Innovative HIV drug Tivicay approved for HIV-infected children ages 6-12

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GSK recently announced that Tivicay (Dolutegravir – DTG), an innovative HIV drug from ViiV Healthcare1(which is GSK’s holding JV) has been approved by the National Medical Product Administration (NMPA) for expanded indication and can now be used for treating HIV-infected children ages 6-12 in China. 

Tivicay was approved by the CFDA in December 2015 for treating HIV-infected adults and children ages 12 and above when used in combination with other antiretroviral drugs. The approval of Tivicay’s expanded indication presents more treatment options to HIV-infected children, thus benefiting the families of more HIV-infected patients in China. 

AIDS has remained a major health threat of the 21st century. An UNAIDS report shows that of the 36.9 million HIV-infected patients identified worldwide in 2017, 1.8 million were younger than 15 years old. 2 And a report by the Chinese Centre for Disease Control and Prevention shows the number of HIV-infected patients to be on a steady climb with more than 100,000 new patients added each year. 3

In WHO’s updated HIV/AIDS prevention and treatment guidelines in 2018, WHO recommends DTG as the first-line treatment option for HIV/AIDS in adults and adolescents.

The same guidelines point out that DTG is superior to non-DTG-based second-line treatment regimens (including for children, women of childbearing ages and pregnant women) and consequently recommend DTG as the second-line treatment option. The guidelines also recommend DTG + Tenofovir (TDF) + Lamivudine (3TC) or Emtricitabine (FTC) as the regimen for Post-Exposure Prophylaxis (PEP). 4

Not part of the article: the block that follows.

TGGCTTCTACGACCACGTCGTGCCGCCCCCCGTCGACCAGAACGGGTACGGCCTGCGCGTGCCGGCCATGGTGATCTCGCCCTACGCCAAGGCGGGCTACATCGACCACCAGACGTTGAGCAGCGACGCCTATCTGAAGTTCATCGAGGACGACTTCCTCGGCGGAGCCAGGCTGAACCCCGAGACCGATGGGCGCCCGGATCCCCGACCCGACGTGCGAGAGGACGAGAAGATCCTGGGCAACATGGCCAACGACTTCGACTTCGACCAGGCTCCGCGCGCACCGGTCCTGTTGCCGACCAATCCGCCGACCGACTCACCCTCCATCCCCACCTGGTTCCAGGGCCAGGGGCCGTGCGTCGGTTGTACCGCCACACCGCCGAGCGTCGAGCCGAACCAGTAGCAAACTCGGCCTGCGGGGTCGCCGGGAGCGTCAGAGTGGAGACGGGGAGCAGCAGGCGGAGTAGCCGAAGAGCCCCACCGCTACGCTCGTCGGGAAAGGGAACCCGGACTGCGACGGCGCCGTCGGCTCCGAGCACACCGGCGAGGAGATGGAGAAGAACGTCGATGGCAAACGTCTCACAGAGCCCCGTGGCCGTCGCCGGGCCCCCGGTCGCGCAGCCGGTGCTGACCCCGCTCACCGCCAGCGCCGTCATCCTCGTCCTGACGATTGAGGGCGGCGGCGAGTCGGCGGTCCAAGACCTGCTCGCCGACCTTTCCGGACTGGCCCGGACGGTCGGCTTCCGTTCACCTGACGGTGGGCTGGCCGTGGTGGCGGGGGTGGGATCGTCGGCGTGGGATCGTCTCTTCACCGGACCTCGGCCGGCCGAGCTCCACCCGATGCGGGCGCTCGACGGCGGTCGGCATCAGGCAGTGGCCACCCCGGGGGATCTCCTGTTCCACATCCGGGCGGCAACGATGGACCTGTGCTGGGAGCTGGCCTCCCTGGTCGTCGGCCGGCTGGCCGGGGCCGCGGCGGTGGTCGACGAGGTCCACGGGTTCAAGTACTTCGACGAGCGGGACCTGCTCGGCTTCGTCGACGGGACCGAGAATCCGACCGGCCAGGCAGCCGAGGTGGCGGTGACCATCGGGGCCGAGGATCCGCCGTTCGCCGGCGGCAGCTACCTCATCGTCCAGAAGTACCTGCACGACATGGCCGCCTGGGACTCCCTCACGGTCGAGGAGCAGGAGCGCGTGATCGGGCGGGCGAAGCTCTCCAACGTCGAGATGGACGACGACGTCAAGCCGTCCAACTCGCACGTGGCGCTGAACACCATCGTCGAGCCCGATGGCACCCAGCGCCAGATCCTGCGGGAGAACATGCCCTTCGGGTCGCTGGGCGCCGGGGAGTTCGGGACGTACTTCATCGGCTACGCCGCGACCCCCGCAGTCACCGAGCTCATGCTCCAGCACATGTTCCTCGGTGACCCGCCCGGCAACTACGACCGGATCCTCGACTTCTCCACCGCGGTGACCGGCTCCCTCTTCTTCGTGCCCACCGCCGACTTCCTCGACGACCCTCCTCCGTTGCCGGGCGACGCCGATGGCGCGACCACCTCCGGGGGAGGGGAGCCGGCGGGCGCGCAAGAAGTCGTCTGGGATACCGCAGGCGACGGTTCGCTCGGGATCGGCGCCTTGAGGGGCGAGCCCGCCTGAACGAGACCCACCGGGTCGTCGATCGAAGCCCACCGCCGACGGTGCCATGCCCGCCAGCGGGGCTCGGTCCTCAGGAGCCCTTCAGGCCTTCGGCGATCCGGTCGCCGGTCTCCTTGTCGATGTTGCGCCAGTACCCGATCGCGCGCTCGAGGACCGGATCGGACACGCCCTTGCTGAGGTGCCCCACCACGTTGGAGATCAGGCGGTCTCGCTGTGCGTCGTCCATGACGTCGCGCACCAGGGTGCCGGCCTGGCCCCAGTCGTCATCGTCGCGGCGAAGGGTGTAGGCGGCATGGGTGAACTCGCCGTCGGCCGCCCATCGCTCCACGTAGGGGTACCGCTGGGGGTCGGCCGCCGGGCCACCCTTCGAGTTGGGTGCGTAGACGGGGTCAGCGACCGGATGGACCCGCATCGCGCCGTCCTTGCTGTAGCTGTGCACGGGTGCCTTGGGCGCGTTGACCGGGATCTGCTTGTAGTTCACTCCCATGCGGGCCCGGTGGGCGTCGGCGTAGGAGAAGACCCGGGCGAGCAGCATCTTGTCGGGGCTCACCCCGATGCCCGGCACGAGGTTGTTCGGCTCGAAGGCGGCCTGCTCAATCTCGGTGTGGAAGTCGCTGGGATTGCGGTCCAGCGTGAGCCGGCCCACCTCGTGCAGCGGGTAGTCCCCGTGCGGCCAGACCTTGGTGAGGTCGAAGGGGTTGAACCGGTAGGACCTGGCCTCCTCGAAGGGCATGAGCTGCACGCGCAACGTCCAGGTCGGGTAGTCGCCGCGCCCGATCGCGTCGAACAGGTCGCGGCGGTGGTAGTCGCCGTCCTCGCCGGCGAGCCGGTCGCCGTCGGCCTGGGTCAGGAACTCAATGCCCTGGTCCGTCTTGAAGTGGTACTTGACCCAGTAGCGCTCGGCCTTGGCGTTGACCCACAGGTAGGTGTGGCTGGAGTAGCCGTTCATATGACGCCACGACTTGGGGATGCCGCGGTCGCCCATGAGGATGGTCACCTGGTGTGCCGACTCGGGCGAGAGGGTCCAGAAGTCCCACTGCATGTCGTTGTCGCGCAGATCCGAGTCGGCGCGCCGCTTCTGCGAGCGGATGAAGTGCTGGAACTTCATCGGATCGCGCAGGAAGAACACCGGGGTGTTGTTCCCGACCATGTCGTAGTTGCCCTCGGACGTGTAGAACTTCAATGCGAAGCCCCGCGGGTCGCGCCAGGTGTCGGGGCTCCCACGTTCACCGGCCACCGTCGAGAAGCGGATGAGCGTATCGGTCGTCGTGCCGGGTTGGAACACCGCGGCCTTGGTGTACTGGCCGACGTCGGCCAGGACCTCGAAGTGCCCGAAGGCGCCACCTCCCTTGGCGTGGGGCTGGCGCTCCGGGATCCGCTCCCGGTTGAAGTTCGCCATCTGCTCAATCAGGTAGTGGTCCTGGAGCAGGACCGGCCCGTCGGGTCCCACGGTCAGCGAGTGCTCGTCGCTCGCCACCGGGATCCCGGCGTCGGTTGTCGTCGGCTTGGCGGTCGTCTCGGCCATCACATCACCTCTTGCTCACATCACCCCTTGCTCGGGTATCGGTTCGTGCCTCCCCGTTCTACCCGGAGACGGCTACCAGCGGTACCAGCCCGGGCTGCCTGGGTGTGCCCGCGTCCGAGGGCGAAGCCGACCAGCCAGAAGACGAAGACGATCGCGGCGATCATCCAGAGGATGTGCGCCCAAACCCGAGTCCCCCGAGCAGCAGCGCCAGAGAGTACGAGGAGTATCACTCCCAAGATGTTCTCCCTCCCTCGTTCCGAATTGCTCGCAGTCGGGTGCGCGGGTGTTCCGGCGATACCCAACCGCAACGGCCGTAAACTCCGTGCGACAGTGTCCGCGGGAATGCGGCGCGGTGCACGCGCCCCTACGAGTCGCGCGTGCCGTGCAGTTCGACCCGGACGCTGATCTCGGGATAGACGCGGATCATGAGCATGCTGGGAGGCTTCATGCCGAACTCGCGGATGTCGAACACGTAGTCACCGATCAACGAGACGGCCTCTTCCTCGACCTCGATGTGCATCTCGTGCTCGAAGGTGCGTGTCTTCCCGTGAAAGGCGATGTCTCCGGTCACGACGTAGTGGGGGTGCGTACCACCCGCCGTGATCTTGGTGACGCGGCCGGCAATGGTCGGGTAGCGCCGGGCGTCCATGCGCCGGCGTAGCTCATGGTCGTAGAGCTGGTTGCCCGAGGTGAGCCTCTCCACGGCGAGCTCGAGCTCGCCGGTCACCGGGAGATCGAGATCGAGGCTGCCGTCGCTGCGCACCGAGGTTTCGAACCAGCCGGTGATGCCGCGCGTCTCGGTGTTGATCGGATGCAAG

Tivicay has been approved in more than 100 countries and is recommended by most of the international treatment guidelines as the preferred first-line option combined with other antiretroviral treatment for HIV/AIDS infection.

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Professor Fujie Zhang from Beijing Ditan Hospital of Capital Medical University said: “In major international guidelines, the recommendation of drugs for HIV-infected children is less selective than that for adults. The combination of drugs is also less. Especially, HIV-infected children are at a special stage of growth, which requires higher requirements on the toxic and side effects of drugs that affect the success of treatment and the convenience of administration. There is an urgent need for high efficacy, safe and simple and convenient drugs to give children an option to obtain a higher quality growth environment. Integrase inhibitors represented by DTG have the advantages of high efficacy, good tolerance, non-resistance, simple and convenient administration and less drug interaction. The approval of DTG for treating HIV-infected children ages 6-12 is a significant milestone for the treatment of HIV in children.”

 

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“GSK has always been dedicated to developing highly effective antiviral drugs for treating HIV/AIDS on a global scale,” said Dr. James He, GSK China Vice President and Head of Medical Affairs. “As treatments advance, HIV-infected patients can live longer. Clinical data shows that Tivicay is effective and well-tolerated with a high resistance barrier. We believe that Tivicay will present a better treatment option to HIV-infected children and adults in China. At the same time, we will continue to work with the Chinese government on including Tivicay on the free ARV treatment list so that more HIV-infected patients in China can gain access to Tivicay.”

 

For media enquiries, please contact Summer Li (summer.n.li@gsk.com).

 

 

References:

1 ViiV Healthcare is a joint venture majority-owned by GSK and focusing on providing HIV-infected patients with advanced treatment and care.

2 UNAIDS: Global HIV & AIDS statistics - 2018 fact sheet

https://www.unaids.org/en/resources/presscentre/featurestories/2019/may/20190513_pmtct

3 China’s Infectious Disease Prevention and Control System, Experience and Challenges (Liang Xiaofeng, Deputy Director of the Chinese Centre for Disease Control and Prevention)

http://forum.gxcdc.com/index.php?m=content&c=index&a=show&catid=21&id=74

4 WHO Interim Guidance: Updated recommendations on first-line and second-line antiretroviral regimens and post-exposure prophylaxis and recommendations on early infant diagnosis of HIV

https://apps.who.int/iris/bitstream/handle/10665/277395/WHO-CDS-HIV-18.51-eng.pdf?ua=1